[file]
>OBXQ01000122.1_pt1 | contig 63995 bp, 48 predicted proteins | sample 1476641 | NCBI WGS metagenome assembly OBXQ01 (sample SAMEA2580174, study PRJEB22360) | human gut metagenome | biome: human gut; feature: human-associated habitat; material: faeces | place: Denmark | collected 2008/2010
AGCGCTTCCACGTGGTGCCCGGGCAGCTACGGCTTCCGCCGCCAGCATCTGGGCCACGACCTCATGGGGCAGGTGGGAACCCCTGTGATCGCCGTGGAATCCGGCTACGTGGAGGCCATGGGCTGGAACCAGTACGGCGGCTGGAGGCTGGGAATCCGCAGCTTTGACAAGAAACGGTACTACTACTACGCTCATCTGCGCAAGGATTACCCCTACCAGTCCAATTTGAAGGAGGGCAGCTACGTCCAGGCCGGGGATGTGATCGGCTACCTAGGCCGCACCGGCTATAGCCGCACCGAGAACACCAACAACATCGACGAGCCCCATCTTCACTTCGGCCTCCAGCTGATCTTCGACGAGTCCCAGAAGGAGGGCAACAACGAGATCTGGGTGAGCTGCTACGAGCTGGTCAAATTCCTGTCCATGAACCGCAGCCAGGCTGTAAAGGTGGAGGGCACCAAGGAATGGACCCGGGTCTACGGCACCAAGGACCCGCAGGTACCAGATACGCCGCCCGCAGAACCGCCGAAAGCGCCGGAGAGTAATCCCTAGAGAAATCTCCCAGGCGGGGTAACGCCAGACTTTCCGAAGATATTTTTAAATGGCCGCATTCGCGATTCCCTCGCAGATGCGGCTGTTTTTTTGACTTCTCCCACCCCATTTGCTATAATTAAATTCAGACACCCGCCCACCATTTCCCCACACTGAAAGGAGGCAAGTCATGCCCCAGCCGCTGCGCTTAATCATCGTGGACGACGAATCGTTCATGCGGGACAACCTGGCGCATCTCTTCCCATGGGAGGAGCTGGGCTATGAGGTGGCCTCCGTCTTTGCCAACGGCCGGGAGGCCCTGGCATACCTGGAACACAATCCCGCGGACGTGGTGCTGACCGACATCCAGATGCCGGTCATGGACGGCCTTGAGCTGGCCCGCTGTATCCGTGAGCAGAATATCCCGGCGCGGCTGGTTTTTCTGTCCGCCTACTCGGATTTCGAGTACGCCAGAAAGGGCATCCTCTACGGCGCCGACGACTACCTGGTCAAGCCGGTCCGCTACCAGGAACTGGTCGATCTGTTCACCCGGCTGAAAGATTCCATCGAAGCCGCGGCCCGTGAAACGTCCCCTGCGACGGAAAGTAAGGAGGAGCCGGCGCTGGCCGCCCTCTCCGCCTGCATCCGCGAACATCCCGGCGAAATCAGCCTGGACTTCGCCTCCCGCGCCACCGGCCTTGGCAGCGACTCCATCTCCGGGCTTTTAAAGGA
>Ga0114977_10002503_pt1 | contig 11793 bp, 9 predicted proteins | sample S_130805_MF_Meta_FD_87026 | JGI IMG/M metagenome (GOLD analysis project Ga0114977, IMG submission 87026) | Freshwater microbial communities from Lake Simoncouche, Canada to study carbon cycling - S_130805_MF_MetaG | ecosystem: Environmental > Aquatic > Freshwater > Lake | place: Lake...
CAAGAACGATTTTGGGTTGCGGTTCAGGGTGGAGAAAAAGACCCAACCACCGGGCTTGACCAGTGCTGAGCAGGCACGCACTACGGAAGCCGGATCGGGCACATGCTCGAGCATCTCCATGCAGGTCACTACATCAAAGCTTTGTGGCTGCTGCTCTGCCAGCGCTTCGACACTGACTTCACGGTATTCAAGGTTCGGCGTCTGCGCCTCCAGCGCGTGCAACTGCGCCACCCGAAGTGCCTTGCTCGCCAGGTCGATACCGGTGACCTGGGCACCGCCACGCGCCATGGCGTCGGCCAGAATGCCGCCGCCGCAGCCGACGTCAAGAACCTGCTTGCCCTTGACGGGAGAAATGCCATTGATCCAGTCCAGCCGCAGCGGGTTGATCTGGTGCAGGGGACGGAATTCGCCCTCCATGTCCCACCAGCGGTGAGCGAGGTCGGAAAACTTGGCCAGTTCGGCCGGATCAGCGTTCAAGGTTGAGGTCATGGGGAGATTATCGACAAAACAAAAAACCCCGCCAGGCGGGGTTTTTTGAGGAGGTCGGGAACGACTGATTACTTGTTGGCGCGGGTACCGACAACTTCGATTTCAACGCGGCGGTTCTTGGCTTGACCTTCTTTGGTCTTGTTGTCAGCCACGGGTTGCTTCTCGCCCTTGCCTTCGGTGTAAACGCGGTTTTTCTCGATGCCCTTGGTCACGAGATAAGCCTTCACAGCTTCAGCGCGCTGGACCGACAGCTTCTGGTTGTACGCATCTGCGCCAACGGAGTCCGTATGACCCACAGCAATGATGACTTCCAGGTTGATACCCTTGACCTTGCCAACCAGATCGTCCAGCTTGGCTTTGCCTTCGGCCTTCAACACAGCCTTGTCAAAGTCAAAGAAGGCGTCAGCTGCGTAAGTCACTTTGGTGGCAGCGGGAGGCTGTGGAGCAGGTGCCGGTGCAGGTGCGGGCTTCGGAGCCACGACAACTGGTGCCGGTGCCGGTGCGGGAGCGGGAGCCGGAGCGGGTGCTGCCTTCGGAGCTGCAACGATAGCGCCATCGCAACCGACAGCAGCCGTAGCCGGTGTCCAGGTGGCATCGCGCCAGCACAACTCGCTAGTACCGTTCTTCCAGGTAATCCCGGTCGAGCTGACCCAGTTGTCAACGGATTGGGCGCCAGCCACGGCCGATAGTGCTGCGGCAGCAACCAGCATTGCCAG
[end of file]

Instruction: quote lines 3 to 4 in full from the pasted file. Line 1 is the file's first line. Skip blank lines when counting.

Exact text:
>Ga0114977_10002503_pt1 | contig 11793 bp, 9 predicted proteins | sample S_130805_MF_Meta_FD_87026 | JGI IMG/M metagenome (GOLD analysis project Ga0114977, IMG submission 87026) | Freshwater microbial communities from Lake Simoncouche, Canada to study carbon cycling - S_130805_MF_MetaG | ecosystem: Environmental > Aquatic > Freshwater > Lake | place: Lake...
CAAGAACGATTTTGGGTTGCGGTTCAGGGTGGAGAAAAAGACCCAACCACCGGGCTTGACCAGTGCTGAGCAGGCACGCACTACGGAAGCCGGATCGGGCACATGCTCGAGCATCTCCATGCAGGTCACTACATCAAAGCTTTGTGGCTGCTGCTCTGCCAGCGCTTCGACACTGACTTCACGGTATTCAAGGTTCGGCGTCTGCGCCTCCAGCGCGTGCAACTGCGCCACCCGAAGTGCCTTGCTCGCCAGGTCGATACCGGTGACCTGGGCACCGCCACGCGCCATGGCGTCGGCCAGAATGCCGCCGCCGCAGCCGACGTCAAGAACCTGCTTGCCCTTGACGGGAGAAATGCCATTGATCCAGTCCAGCCGCAGCGGGTTGATCTGGTGCAGGGGACGGAATTCGCCCTCCATGTCCCACCAGCGGTGAGCGAGGTCGGAAAACTTGGCCAGTTCGGCCGGATCAGCGTTCAAGGTTGAGGTCATGGGGAGATTATCGACAAAACAAAAAACCCCGCCAGGCGGGGTTTTTTGAGGAGGTCGGGAACGACTGATTACTTGTTGGCGCGGGTACCGACAACTTCGATTTCAACGCGGCGGTTCTTGGCTTGACCTTCTTTGGTCTTGTTGTCAGCCACGGGTTGCTTCTCGCCCTTGCCTTCGGTGTAAACGCGGTTTTTCTCGATGCCCTTGGTCACGAGATAAGCCTTCACAGCTTCAGCGCGCTGGACCGACAGCTTCTGGTTGTACGCATCTGCGCCAACGGAGTCCGTATGACCCACAGCAATGATGACTTCCAGGTTGATACCCTTGACCTTGCCAACCAGATCGTCCAGCTTGGCTTTGCCTTCGGCCTTCAACACAGCCTTGTCAAAGTCAAAGAAGGCGTCAGCTGCGTAAGTCACTTTGGTGGCAGCGGGAGGCTGTGGAGCAGGTGCCGGTGCAGGTGCGGGCTTCGGAGCCACGACAACTGGTGCCGGTGCCGGTGCGGGAGCGGGAGCCGGAGCGGGTGCTGCCTTCGGAGCTGCAACGATAGCGCCATCGCAACCGACAGCAGCCGTAGCCGGTGTCCAGGTGGCATCGCGCCAGCACAACTCGCTAGTACCGTTCTTCCAGGTAATCCCGGTCGAGCTGACCCAGTTGTCAACGGATTGGGCGCCAGCCACGGCCGATAGTGCTGCGGCAGCAACCAGCATTGCCAG